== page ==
“The Odd Ritual Practices of the Metzorah!”

by Rabbi Ephraim Z. Buchwald

According to rabbinic tradition, the “tzah’ra’aht” affliction is not a bodily disease, but a physical manifestation of a spiritual illness that results from “lashon hara,” speaking evil about others. Its purpose is to show gossipers and defamers that they must mend their ways and cease their inappropriate speech.

In parashat Tazria we learn that there are several forms of tzah’ra’at. The affliction may take the form of a “baheret,” a whitening of the flesh of the skin, a “s’ayt,” a rising on the skin, or it may appear in the area of a burn. It may also appear on the bald scalp or beard area of a person’s head or face.

In Leviticus 13:45-46, the Torah concludes the list of the different forms of tzah’ra’aht and pronounces the rules governing the behavior required of the metzorah–the person who is deemed to be afflicted. In Leviticus 13:45, we are told, “V’ha’tzah’roo’ah ah’sher boh ha’neh’gah, b’gah’dahv yih’yoo f’roo’meem, v’roh’shoh yih’yeh fah’roo’ah, v’ahl sah’fahm yah’teh, v’tah’meh tah’meh yik’rah,” And the person with the tzah’ra’aht plague, his garment shall be rent, his head shall be unkempt and he shall cover himself up to his lips. He is to call out: “Contaminated, contaminated!” The following verse informs us that all the days that the metzorah is stricken with the affliction, he is declared impure and must dwell in isolation outside the camp.

What is the reasoning behind the unusual behavior required of the person stricken with tzah’ra’aht? The fact that the afflicted gossiper is required to rend his garments and is not permitted to cut his hair clearly indicates that the metzorah must go through some form of a mourning period, dressing and acting like a mourner. A number of explanations are offered to account for these rituals of mourning. The Ibn Ezra (R’ Abraham Ibn Ezra, 1098-c.1164, Spanish Bible commentator) suggests that the grieving may be seen as a sign of repentance for the behavior that brought the punishment upon the metzorah. Alternatively, he may be grieving for the people that he hurt. It could also mean that the metzorah is, in effect, sitting shiva for the evil that has died in him.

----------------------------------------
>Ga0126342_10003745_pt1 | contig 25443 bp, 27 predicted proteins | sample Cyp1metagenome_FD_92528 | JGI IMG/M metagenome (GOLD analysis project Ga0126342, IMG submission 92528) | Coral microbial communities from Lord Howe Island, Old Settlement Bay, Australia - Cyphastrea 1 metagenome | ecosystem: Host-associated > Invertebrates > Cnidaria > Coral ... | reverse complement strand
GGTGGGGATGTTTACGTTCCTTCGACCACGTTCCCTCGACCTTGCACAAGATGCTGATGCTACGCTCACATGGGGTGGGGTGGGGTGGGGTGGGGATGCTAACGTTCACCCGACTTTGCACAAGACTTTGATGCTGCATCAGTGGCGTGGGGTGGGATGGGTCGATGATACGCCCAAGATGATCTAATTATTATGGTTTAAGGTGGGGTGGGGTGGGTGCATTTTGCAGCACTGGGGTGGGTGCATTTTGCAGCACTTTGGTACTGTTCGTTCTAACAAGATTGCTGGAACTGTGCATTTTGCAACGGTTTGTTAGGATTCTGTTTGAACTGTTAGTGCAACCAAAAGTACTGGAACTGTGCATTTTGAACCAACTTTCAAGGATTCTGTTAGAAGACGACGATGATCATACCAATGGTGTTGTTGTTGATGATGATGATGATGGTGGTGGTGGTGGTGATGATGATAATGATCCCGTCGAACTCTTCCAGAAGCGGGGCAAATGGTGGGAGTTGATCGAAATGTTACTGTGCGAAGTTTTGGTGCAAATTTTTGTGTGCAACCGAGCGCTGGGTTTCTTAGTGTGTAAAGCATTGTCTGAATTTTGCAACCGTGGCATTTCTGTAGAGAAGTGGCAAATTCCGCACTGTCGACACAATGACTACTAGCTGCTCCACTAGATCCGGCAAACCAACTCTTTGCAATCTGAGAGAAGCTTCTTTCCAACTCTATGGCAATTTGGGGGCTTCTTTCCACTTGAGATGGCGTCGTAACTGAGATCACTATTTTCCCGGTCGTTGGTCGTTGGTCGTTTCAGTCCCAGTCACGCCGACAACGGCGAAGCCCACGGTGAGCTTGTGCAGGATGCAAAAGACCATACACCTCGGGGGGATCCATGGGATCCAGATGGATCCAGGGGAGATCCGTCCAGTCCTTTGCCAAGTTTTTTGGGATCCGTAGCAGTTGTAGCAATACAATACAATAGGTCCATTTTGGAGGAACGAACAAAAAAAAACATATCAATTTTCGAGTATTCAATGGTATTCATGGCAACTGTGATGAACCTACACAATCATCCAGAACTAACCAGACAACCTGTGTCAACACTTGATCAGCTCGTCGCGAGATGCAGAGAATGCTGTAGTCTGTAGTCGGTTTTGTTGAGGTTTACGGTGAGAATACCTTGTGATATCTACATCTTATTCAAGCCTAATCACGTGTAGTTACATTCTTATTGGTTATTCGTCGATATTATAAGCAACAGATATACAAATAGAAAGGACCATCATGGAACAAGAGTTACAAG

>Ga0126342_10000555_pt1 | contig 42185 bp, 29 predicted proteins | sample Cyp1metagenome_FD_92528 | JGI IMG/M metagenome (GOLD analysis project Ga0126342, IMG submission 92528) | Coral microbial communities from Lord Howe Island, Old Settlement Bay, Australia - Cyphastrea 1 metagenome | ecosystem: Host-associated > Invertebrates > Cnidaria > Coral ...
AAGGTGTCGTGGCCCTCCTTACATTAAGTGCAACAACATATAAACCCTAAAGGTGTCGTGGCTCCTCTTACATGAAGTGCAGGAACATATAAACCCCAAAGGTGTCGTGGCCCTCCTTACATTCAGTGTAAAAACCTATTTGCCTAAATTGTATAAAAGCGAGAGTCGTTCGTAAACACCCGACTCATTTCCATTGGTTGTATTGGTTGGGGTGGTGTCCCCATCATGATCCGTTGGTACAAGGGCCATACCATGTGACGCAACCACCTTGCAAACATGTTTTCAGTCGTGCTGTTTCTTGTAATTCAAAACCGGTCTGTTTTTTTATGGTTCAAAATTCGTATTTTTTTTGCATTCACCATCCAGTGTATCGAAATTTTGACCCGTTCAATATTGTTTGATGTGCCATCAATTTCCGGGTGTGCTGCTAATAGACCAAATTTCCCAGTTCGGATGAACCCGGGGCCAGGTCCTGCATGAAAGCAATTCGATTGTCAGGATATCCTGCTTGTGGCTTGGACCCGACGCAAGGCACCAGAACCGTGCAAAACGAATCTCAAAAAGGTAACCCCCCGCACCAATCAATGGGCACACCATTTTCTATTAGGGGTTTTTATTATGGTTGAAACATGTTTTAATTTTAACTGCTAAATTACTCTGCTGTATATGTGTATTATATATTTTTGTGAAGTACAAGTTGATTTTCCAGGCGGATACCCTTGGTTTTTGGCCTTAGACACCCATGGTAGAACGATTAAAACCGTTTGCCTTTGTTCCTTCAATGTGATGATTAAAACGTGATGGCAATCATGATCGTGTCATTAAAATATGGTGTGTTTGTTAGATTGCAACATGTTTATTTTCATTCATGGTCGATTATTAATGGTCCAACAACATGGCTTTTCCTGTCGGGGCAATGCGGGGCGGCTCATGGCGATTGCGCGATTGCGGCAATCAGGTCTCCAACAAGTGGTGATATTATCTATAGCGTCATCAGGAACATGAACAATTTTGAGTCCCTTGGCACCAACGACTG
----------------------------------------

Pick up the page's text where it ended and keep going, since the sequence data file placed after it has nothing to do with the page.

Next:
The metzorah covered his lips, just as it was customary for a mourner to pull a collar or a scarf over his lips and pull a cloak over his head, perhaps as a sign of detachment from everyday experiences. The metzorah was forbidden to greet people and therefore covered his upper lip. His head was to be covered as a sign of humility, the same humility that was absent when he took advantage of others by speaking evil about them.

The metzorah was to call out: “Contaminated, contaminated!” to warn others to stay away from him, lest he contaminate them. The Talmud in Moed Katan, 5a, suggests that another reason for this proclamation was to inform others of the metzorah’s anguish so that they would pray for him to be healed. Perhaps, it was not sufficient for the perpetrator to privately express anguish for his evil deeds. By having to call out, the metzorah would suffer publicly for his misdeeds.

The metzorah also dwells in isolation. The Talmud in Arachin, 16b, suggests that the slander that the metzorah spoke caused husbands to be separated from their wives and friends from one another. Therefore, the metzorah himself is punished through forced isolation from society, meedah k’neged meedah, a punishment that fits the crime. It may also be that the ultimate punishment for a gossiper is to have no audience. When he is isolated outside the camp, he can have no victims.

The rabbis in tractate Baba Metzia 58b, emphasize the enormous sinfulness of lashon hara by stating, “Ha’mal’bin p’nay chah’vay’roh b’rah’bim k’eeh’loo sho’fech damim,” One who embarrasses another publicly is as though he has shed blood. The penalty for this transgression, which cannot be undone, is severe and publicly humiliating.

Nevertheless, the temptation to gossip is extraordinarily powerful. Very few successfully mastered the mitzvah of avoiding lashon hara, refraining from speaking evil and hurting others with their tongues.

Today, when there are no miraculous signs or skin inflammations to warn us to keep away from slanderers and gossipers, we need to be far more cautious and alert. We must choose our friends carefully and avoid situations where others are likely to be maligned. We must do our best to guard our tongues and help others guard their tongues as well, by refusing to even listen to hurtful speech. It is in this way that we most effectively bring redemption to ourselves and to the world.

May you be blessed.

This Shabbat, also known as Shabbat HaChodesh, is the last of the four special Shabbatot that surround the holiday of Purim. On this Shabbat, a thematic Torah portion concerning the new month of Nissan is read from Exodus 12:1-20.